Link to Owner Dr. Robert B. Pamplin Jr.

FONT

MORE STORIES


Is the Portland area destined for a dense future in the pattern of San Francisco and Vancouver, B.C.? Or should the region’s development follow a more traditional model, with a mixture of suburban subdivisions and urban dwellings?


A great deal of groundwork is being done right now to plan for metropolitan Portland’s mid- and long-term future, and most of that work points toward a boom in apartments, condos and transit corridors. We don’t object to the idea that the region should be cautious about expanding around its edges, but we fear the vast majority of residents are paying scant attention to long-term plans being made.

Yet, when that future arrives, many of those residents may not like what they see.

Today (Thursday, Dec. 4), the Metro Council will consider a document called the “Urban Growth Report,” which will help guide the council’s decision about whether the region has enough land already within its urban growth boundary to satisfy development needs for the next 20 years. It’s likely the council will accept the report and set the stage for a 2015 decision not to expand the UGB.

We agree there’s no immediate necessity for a large UGB expansion. Because the Great Recession slowed home building and other growth substantially, the region still has land capacity from previous UGB expansions. However, construction has resumed in some areas — including in Hillsboro, Happy Valley and Gresham — and the land supply could yet be pinched in the next two decades.

The larger issue, however, is the vision that underlies the Urban Growth Report. This document foresees a future of dense development that goes well beyond the infill construction already causing a backlash in Portland. The report says cities within the region can accommodate all predicted residential growth during the next 20 years by increasing density. More than 60 percent of the housing needed in the entire region would be absorbed by Portland — almost entirely through multi-family buildings.

Metro’s assumptions about Portland’s growth mirror the work being done by city staff on the next version of a comprehensive plan, which will be adopted next year. In both places — the city and Metro — the focus is on high-density development.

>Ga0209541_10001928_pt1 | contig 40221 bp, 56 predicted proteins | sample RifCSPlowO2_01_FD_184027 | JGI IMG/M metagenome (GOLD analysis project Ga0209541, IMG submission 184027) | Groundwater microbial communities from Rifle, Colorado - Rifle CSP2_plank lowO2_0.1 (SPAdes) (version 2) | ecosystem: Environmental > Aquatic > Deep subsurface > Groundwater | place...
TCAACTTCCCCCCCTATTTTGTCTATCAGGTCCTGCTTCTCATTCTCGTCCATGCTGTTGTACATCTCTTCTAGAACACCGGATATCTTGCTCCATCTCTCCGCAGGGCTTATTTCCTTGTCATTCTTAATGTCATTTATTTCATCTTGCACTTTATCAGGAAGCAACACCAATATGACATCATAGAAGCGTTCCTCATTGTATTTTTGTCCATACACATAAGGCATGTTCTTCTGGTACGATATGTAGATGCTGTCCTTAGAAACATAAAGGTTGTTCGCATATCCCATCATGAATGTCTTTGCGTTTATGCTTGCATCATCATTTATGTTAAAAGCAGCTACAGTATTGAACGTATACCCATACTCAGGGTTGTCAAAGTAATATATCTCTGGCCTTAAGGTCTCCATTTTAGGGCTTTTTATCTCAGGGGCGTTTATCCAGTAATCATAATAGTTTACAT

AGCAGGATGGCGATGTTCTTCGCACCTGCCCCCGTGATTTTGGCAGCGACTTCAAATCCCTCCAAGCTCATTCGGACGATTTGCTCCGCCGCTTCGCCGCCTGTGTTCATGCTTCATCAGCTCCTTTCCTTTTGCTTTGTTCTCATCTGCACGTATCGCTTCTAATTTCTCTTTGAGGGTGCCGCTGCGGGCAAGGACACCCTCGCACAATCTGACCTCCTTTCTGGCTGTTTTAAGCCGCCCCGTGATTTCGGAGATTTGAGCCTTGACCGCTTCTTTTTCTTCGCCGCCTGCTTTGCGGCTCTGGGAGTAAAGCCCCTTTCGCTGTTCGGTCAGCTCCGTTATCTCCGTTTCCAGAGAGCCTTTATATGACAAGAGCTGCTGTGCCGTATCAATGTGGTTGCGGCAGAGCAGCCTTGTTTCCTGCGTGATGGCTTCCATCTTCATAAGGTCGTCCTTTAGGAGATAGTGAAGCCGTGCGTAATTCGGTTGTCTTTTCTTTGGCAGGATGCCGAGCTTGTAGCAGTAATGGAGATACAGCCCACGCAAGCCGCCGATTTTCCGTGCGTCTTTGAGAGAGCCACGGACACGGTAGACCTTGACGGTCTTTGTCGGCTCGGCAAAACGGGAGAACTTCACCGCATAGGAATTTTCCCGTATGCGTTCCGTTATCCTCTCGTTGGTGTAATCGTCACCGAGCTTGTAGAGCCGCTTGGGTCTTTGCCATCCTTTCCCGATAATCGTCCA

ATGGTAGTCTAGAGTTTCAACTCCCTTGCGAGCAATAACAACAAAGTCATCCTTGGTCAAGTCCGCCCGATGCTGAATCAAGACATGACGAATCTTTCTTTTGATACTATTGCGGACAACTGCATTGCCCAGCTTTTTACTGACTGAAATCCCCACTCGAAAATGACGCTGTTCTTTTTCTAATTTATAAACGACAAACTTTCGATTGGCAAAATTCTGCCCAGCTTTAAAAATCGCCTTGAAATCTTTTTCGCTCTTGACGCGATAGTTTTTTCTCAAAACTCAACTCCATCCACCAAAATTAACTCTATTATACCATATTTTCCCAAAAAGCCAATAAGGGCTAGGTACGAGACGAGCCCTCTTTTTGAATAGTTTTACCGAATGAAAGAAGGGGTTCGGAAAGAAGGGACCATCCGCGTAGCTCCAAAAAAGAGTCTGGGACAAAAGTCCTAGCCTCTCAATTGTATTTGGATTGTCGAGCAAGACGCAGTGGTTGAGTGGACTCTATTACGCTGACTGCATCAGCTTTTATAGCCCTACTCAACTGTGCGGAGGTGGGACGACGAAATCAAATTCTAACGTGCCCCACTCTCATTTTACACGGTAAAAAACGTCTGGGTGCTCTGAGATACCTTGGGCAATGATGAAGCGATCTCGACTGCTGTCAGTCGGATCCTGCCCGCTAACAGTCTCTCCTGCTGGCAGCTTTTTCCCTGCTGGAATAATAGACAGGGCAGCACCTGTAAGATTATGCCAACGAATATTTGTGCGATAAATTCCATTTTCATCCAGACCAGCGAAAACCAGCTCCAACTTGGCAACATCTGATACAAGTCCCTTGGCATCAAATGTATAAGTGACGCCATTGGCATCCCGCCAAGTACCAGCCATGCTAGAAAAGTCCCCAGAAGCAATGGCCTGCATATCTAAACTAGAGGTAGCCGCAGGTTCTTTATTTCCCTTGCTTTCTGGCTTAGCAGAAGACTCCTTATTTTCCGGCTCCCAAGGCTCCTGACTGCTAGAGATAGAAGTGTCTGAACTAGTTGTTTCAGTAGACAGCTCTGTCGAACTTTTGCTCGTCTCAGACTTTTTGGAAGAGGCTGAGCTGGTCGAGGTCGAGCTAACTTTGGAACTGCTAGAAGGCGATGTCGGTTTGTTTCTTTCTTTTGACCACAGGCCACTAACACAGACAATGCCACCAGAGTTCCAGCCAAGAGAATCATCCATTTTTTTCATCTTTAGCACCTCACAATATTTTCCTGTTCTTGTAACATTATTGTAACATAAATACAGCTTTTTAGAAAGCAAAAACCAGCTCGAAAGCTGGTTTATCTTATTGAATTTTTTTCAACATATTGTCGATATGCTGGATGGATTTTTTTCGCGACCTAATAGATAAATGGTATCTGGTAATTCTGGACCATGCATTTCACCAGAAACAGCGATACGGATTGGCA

The emphasis on density isn’t surprising, given the desire to preserve farm and forest land outside the UGB, but it does raise an obvious question: Is this what residents of the region really want?

The answer is not at all clear-cut. A well-designed survey on people’s housing preferences recently revealed that most Portland-area residents — including young people — would prefer to live in single-family detached homes. This runs counter to the notion that younger people are clamoring solely for apartments next to a streetcar line.

At the same time, as reported in Tuesday’s Portland Tribune, academic research done by a real estate expert at Portland State University raises legitimate questions about the cost of a high-density housing strategy. Gerard C.S. Mildner, academic director of PSU’s Center for Real Estate, produced a study, “Density at Any Costs,” that examines the Metro Regional Growth Report. He concludes that reversing the housing mix in the Portland area — with most new housing becoming multi-family — would drive up home costs and force local governments to spend billions of dollars for infrastructure.

Metro officials dismiss the professor as an anti-planning activist, but we think his study raises serious concerns that ought to be addressed. His prediction that Portland would become the fourth most expensive city in the nation is troubling even if he is only half right, considering that salaries in the region still lag.

These issues of density and cost need greater public awareness and discussion. Suburban cities also must consider whether their futures should be determined by Portland’s apparent appetite for high-rise housing. Because the urban growth report looks at the region’s land needs as a whole, when Portland says it can provide 60 percent of the entire metro area’s housing units for the next 20 years, that means other cities should expect less.

The Metro council’s acceptance of the Urban Growth Report today should not be viewed as the final word on the region’s growth plans. Rather, it should be a starting point for a more well-rounded discussion over the next five years, when Metro will have to look again at the 20-year land supply.

More immediately, residents of Portland should take notice of the city’s draft comprehensive plan. Its vision is consistent with Metro’s — and if people hope to influence that outcome, the time to get involved is now.

Go to top
Template by JoomlaShine